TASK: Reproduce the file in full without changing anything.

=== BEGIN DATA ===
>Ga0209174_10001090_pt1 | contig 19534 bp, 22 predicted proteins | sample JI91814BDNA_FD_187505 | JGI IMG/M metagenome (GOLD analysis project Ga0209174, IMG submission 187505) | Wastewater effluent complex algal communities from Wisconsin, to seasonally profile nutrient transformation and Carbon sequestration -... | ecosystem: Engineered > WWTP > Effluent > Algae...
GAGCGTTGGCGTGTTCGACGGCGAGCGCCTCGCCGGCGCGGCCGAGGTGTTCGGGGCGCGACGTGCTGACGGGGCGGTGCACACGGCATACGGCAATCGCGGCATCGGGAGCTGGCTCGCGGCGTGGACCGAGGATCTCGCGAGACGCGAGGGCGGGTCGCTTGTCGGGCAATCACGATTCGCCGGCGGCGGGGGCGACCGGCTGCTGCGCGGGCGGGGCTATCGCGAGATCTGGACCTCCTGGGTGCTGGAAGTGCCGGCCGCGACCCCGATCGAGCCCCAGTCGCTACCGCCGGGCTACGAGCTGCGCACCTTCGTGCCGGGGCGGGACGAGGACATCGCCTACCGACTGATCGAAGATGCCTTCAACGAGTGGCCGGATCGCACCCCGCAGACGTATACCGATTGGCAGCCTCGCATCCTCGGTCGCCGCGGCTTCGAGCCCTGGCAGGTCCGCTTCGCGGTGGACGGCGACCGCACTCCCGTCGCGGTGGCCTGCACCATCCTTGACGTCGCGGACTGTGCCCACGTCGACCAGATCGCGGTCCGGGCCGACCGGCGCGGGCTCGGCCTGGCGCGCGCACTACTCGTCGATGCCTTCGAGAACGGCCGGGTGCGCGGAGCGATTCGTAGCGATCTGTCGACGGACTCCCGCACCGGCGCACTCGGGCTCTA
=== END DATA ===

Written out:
>Ga0209174_10001090_pt1 | contig 19534 bp, 22 predicted proteins | sample JI91814BDNA_FD_187505 | JGI IMG/M metagenome (GOLD analysis project Ga0209174, IMG submission 187505) | Wastewater effluent complex algal communities from Wisconsin, to seasonally profile nutrient transformation and Carbon sequestration -... | ecosystem: Engineered > WWTP > Effluent > Algae...
GAGCGTTGGCGTGTTCGACGGCGAGCGCCTCGCCGGCGCGGCCGAGGTGTTCGGGGCGCGACGTGCTGACGGGGCGGTGCACACGGCATACGGCAATCGCGGCATCGGGAGCTGGCTCGCGGCGTGGACCGAGGATCTCGCGAGACGCGAGGGCGGGTCGCTTGTCGGGCAATCACGATTCGCCGGCGGCGGGGGCGACCGGCTGCTGCGCGGGCGGGGCTATCGCGAGATCTGGACCTCCTGGGTGCTGGAAGTGCCGGCCGCGACCCCGATCGAGCCCCAGTCGCTACCGCCGGGCTACGAGCTGCGCACCTTCGTGCCGGGGCGGGACGAGGACATCGCCTACCGACTGATCGAAGATGCCTTCAACGAGTGGCCGGATCGCACCCCGCAGACGTATACCGATTGGCAGCCTCGCATCCTCGGTCGCCGCGGCTTCGAGCCCTGGCAGGTCCGCTTCGCGGTGGACGGCGACCGCACTCCCGTCGCGGTGGCCTGCACCATCCTTGACGTCGCGGACTGTGCCCACGTCGACCAGATCGCGGTCCGGGCCGACCGGCGCGGGCTCGGCCTGGCGCGCGCACTACTCGTCGATGCCTTCGAGAACGGCCGGGTGCGCGGAGCGATTCGTAGCGATCTGTCGACGGACTCCCGCACCGGCGCACTCGGGCTCTA